Replacing Crisis Response with Crisis Readiness

Urban areas are extremely sensitive to weather-driven events due to the unique characteristics of urban soil, land use and higher population densities. When the Mississippi and Missouri rivers overflowed their banks in the spring of 2011, the resulting floods were among the worst in the century, causing countless personal tragedies along with billions of dollars in property damage and business and traffic interruptions. With the prediction of changing weather patterns that could lead to even more flooding in 2012, accurate weather forecasts and comprehensive stormwater management plans are critical elements of any community?s crisis response plan.

Council Bluffs, Iowa, is located just outside of Omaha and home to 62,000 citizens. Like other municipalities, the city?s wastewater treatment plant is responsible for proper treatment of storm water as well as domestic and industrial wastewater before it is discharged to the Missouri River. However, heavy rain presents a challenge for the treatment plant, which typically processes 7 to 8 million gallons per day (mgd) but might operate closer to its 12.5-mgd capacity when heavy rain sends excess storm water through the collection system.

Pumping station operators, who are responsible for sending all water to the treatment plant and for maintaining the levee stations at the river, need to be informed when such conditions are expected so they can prepare by opening and closing valves appropriately. In the winter, advance notification of storms is needed to help treatment plant staff to prepare for the snow removal that is vital in getting employees to various facilities and keeping pumping stations operating smoothly.

Industry Leading Weather Forecasts

With so much riding on accurate, advance warning of impending weather events, the Council Bluffs plant relies on the comprehensive weather radar and forecasting services provided by Telvent DTN. Independently rated as the most accurate in the industry for the past five years, these forecasts are the result of sophisticated technology that employs numerical weather prediction models, on-the-ground sensor networks and remote sensing input via satellite and radar. A team of 50 professional meteorologists monitor forecasts 24 hours a day, focusing on how weather conditions are likely to change over the course of time and geography. The process is completed every hour based on the latest observations from the field and the most recent forecast data available ? providing operators with forecasts that are highly localized and extremely accurate.

With industry leading forecasts at their fingertips, the staff at the Council Bluffs Wastewater Treatment Plant always knows when to expect rain ? and how much. Knowing the accurate timing and specific location of an oncoming storm helps operators work efficiently and safely, avoid operational upsets and provide optimum public service.

?When we see rain forecasts, we let the guys at the pumping station know so they can open valves to grit chambers that are not currently being used,? said Dan West, chief operator for the Council Bluffs Wastewater Treatment Plant. ?The pumping station staff needs to make sure the generators are on, valves are open and all other necessary actions are taken prior to the storm. Accurate precipitation forecasts also improve staffing efficiency. Knowing when we can expect rain helps me schedule my team?s daily activities. We can make arrangements for more guys if necessary and save valuable time during severe weather.?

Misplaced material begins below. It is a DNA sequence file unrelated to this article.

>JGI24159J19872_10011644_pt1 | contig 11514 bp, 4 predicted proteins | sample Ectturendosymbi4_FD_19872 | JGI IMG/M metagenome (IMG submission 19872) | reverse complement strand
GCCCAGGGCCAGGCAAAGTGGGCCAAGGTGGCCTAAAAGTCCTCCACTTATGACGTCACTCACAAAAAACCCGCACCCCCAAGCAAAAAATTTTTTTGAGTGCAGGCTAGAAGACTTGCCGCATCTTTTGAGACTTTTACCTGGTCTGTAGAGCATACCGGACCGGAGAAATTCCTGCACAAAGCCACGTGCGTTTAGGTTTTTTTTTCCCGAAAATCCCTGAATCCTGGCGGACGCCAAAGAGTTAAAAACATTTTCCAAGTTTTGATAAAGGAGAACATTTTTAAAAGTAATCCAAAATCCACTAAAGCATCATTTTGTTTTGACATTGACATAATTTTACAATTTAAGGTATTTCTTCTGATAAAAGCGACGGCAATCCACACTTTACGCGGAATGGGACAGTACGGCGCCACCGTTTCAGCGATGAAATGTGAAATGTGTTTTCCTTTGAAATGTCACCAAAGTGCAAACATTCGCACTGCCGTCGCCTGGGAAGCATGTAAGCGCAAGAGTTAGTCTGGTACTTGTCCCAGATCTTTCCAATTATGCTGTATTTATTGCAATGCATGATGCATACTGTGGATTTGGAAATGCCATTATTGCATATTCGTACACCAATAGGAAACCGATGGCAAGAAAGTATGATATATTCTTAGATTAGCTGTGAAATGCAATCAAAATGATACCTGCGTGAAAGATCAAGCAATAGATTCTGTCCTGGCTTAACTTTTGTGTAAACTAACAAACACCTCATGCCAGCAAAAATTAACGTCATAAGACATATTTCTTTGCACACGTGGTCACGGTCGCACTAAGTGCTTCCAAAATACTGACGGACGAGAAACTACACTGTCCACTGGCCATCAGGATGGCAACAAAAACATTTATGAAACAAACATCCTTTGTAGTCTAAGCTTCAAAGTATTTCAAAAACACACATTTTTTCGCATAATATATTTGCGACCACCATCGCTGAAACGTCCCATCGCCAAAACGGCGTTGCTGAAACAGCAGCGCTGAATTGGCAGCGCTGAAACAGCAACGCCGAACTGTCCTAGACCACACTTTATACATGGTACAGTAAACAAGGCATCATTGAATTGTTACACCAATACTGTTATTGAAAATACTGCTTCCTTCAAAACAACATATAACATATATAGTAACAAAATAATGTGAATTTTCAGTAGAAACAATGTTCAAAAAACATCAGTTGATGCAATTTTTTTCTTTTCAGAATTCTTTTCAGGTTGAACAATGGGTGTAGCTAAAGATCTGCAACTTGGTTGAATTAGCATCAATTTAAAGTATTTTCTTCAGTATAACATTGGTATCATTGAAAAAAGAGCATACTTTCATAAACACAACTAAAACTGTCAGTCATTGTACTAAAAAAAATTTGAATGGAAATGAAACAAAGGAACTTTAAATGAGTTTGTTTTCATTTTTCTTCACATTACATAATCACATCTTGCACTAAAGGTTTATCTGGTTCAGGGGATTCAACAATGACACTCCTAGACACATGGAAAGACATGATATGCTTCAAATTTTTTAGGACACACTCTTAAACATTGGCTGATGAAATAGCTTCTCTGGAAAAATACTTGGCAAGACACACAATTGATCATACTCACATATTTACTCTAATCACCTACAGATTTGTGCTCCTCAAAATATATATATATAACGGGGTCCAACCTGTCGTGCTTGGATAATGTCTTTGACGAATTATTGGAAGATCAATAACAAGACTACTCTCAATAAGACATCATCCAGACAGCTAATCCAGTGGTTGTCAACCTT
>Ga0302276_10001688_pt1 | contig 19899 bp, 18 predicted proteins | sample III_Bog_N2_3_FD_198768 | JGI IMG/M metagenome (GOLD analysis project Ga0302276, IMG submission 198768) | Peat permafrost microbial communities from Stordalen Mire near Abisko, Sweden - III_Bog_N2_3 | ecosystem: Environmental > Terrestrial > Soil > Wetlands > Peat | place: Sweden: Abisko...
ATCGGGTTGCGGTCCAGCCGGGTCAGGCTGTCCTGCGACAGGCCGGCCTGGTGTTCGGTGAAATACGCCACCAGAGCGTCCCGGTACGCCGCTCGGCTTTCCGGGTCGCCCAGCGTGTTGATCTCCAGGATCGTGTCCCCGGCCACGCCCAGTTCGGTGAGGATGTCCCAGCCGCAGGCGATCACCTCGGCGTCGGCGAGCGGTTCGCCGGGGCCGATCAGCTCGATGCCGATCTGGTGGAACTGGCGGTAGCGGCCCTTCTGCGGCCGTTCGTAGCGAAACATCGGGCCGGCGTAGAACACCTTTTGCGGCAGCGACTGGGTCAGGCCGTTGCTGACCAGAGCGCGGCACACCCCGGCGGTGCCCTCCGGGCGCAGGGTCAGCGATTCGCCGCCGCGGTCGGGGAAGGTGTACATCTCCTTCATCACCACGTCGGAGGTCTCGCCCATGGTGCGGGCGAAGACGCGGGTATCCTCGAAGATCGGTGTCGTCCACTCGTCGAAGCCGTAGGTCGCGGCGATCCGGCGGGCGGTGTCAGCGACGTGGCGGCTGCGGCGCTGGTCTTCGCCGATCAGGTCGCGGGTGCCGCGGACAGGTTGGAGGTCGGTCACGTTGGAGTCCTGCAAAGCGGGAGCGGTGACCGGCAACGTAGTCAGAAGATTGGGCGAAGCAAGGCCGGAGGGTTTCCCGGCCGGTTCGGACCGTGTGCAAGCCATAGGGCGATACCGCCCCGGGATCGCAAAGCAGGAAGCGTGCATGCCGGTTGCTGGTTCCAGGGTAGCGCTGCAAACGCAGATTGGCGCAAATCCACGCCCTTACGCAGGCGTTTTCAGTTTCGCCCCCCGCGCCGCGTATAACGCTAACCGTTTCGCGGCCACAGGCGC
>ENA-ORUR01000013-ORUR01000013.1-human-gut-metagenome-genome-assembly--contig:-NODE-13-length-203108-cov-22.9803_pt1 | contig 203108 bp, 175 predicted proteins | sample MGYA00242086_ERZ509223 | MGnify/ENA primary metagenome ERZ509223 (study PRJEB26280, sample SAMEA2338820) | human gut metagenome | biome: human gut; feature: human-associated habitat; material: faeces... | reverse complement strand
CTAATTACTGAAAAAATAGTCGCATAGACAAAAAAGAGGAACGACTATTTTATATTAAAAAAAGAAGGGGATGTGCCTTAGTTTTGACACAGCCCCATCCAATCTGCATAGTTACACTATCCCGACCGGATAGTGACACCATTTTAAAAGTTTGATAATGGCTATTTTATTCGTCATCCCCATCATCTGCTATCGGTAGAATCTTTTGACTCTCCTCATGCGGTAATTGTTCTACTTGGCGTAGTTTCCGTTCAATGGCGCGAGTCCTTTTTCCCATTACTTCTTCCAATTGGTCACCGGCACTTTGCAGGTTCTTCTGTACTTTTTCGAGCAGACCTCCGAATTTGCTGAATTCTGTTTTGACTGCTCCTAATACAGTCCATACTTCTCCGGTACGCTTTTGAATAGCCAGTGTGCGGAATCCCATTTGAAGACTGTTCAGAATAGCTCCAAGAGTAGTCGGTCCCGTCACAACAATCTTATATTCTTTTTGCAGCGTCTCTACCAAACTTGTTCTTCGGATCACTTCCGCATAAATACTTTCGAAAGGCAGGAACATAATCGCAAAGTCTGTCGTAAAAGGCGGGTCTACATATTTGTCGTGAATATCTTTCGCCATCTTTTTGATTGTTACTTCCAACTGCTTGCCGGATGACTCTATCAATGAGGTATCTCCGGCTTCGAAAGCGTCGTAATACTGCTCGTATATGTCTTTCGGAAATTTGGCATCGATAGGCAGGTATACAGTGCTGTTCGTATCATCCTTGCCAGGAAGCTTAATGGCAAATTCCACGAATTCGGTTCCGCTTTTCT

Benefits of Intelligent Stormwater Management Solutions

Accurate, real-time weather forecasts are just one critical element of the more comprehensive, intelligent stormwater management systems that can help cities monitor and optimize their complete collection and flooding mitigation systems. For example, state-of-the-art industry solutions such as the stormwater management solution of Telvent?s Smart Water Networks (SWN) provide accurate modeling of stormwater and wastewater operations and the predicted effects of weather and pollution on urban drainage systems, city streets and receiving water bodies. They do so by combining weather forecasting, hydraulic models of the sewer/stormwater systems and real-time monitoring of sewer system conditions via advanced telemetry networks. The resulting simulation provides an easily understood, comprehensive map of the local flooding/overflow potential. Individual alerts also can be configured to initiate efficient and effective responses when flooding is imminent.

Intelligent stormwater management solutions like this provide customers with an invaluable Decision Support System (DSS) that helps employees quickly implement the best practices and deploy valuable human resources when and where they are needed most. Using an integrated DSS for wastewater and hydrology also helps municipal agencies respect the strict safety and compliance regulations set by the EPA.

Weather forecasts for 2012 are predicting conditions that could lead to more flooding and budget forecasts nationwide are predicting less money for many municipalities. Therefore, utilities are looking for cost-effective ways to plan for and mitigate the personal and structural costs associated with extreme weather events. Reliable, real-time weather forecasts as part of a larger, intelligent stormwater management solution can mean the difference between crisis preparedness and prevention, versus just the traditional ? and costly ? crisis response.

Jim Foerster is the Director of Product Management and Weather Services for Telvent. He can be reached at

Carmen DeMiguel is the Product Manager of Wastewater and Hydrology at Telvent and can be reached at

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